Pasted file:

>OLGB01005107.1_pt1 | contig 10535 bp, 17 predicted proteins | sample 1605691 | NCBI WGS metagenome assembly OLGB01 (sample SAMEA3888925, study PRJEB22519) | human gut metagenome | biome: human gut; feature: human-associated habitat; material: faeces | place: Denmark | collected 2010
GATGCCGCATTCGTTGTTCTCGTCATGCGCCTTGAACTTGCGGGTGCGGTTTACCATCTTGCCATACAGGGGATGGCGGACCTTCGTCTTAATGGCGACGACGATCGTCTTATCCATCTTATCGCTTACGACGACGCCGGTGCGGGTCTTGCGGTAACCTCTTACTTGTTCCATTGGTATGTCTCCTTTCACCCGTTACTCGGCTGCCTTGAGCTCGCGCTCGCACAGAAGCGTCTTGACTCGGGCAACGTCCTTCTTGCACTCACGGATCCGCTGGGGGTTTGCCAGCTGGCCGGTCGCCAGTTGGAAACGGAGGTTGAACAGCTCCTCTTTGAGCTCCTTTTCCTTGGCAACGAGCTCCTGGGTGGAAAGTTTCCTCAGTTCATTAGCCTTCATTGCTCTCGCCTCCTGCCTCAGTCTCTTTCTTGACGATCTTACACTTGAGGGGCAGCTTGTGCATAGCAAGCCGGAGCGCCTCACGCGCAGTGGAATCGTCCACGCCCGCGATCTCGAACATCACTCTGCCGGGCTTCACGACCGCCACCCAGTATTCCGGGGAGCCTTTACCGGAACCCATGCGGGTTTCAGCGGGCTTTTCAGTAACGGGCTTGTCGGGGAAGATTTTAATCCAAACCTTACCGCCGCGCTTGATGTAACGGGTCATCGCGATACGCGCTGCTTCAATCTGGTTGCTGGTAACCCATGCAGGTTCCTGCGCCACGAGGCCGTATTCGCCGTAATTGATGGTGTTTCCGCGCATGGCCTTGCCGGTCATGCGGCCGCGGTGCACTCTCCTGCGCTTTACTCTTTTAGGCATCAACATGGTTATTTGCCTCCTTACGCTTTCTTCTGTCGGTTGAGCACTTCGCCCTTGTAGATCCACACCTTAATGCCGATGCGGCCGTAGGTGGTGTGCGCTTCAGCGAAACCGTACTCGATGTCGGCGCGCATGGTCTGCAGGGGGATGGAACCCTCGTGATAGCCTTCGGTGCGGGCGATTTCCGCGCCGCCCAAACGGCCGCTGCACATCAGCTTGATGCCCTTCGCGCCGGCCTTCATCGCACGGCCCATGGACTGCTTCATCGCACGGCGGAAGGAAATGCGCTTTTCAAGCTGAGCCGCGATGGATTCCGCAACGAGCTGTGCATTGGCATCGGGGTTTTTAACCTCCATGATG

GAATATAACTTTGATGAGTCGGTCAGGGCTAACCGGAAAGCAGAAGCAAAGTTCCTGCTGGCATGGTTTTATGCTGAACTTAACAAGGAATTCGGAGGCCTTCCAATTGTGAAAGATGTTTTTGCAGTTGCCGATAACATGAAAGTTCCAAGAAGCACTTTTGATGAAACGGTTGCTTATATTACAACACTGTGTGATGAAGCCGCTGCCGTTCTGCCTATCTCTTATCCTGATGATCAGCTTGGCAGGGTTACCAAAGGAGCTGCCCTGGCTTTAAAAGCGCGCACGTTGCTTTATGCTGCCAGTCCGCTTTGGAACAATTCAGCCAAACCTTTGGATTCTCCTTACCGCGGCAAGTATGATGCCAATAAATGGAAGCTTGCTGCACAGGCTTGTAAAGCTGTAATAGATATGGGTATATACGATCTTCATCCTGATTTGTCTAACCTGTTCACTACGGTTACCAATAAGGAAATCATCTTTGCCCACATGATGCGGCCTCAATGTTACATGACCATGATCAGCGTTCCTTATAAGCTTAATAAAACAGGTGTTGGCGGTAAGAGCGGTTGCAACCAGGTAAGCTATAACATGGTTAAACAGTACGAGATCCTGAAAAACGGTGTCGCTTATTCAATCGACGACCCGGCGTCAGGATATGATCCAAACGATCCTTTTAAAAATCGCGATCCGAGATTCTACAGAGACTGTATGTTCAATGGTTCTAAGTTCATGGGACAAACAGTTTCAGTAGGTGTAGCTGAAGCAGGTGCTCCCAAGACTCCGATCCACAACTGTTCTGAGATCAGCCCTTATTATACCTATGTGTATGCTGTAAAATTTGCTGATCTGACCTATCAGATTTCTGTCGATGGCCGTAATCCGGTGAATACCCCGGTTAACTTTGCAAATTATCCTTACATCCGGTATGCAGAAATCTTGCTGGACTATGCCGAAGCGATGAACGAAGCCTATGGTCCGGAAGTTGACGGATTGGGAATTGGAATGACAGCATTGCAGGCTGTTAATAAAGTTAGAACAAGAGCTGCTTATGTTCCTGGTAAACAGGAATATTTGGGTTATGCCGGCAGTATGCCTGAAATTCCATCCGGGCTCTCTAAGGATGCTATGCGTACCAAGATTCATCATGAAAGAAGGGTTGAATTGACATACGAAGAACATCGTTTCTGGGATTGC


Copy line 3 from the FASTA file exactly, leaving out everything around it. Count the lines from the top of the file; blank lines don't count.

GAATATAACTTTGATGAGTCGGTCAGGGCTAACCGGAAAGCAGAAGCAAAGTTCCTGCTGGCATGGTTTTATGCTGAACTTAACAAGGAATTCGGAGGCCTTCCAATTGTGAAAGATGTTTTTGCAGTTGCCGATAACATGAAAGTTCCAAGAAGCACTTTTGATGAAACGGTTGCTTATATTACAACACTGTGTGATGAAGCCGCTGCCGTTCTGCCTATCTCTTATCCTGATGATCAGCTTGGCAGGGTTACCAAAGGAGCTGCCCTGGCTTTAAAAGCGCGCACGTTGCTTTATGCTGCCAGTCCGCTTTGGAACAATTCAGCCAAACCTTTGGATTCTCCTTACCGCGGCAAGTATGATGCCAATAAATGGAAGCTTGCTGCACAGGCTTGTAAAGCTGTAATAGATATGGGTATATACGATCTTCATCCTGATTTGTCTAACCTGTTCACTACGGTTACCAATAAGGAAATCATCTTTGCCCACATGATGCGGCCTCAATGTTACATGACCATGATCAGCGTTCCTTATAAGCTTAATAAAACAGGTGTTGGCGGTAAGAGCGGTTGCAACCAGGTAAGCTATAACATGGTTAAACAGTACGAGATCCTGAAAAACGGTGTCGCTTATTCAATCGACGACCCGGCGTCAGGATATGATCCAAACGATCCTTTTAAAAATCGCGATCCGAGATTCTACAGAGACTGTATGTTCAATGGTTCTAAGTTCATGGGACAAACAGTTTCAGTAGGTGTAGCTGAAGCAGGTGCTCCCAAGACTCCGATCCACAACTGTTCTGAGATCAGCCCTTATTATACCTATGTGTATGCTGTAAAATTTGCTGATCTGACCTATCAGATTTCTGTCGATGGCCGTAATCCGGTGAATACCCCGGTTAACTTTGCAAATTATCCTTACATCCGGTATGCAGAAATCTTGCTGGACTATGCCGAAGCGATGAACGAAGCCTATGGTCCGGAAGTTGACGGATTGGGAATTGGAATGACAGCATTGCAGGCTGTTAATAAAGTTAGAACAAGAGCTGCTTATGTTCCTGGTAAACAGGAATATTTGGGTTATGCCGGCAGTATGCCTGAAATTCCATCCGGGCTCTCTAAGGATGCTATGCGTACCAAGATTCATCATGAAAGAAGGGTTGAATTGACATACGAAGAACATCGTTTCTGGGATTGC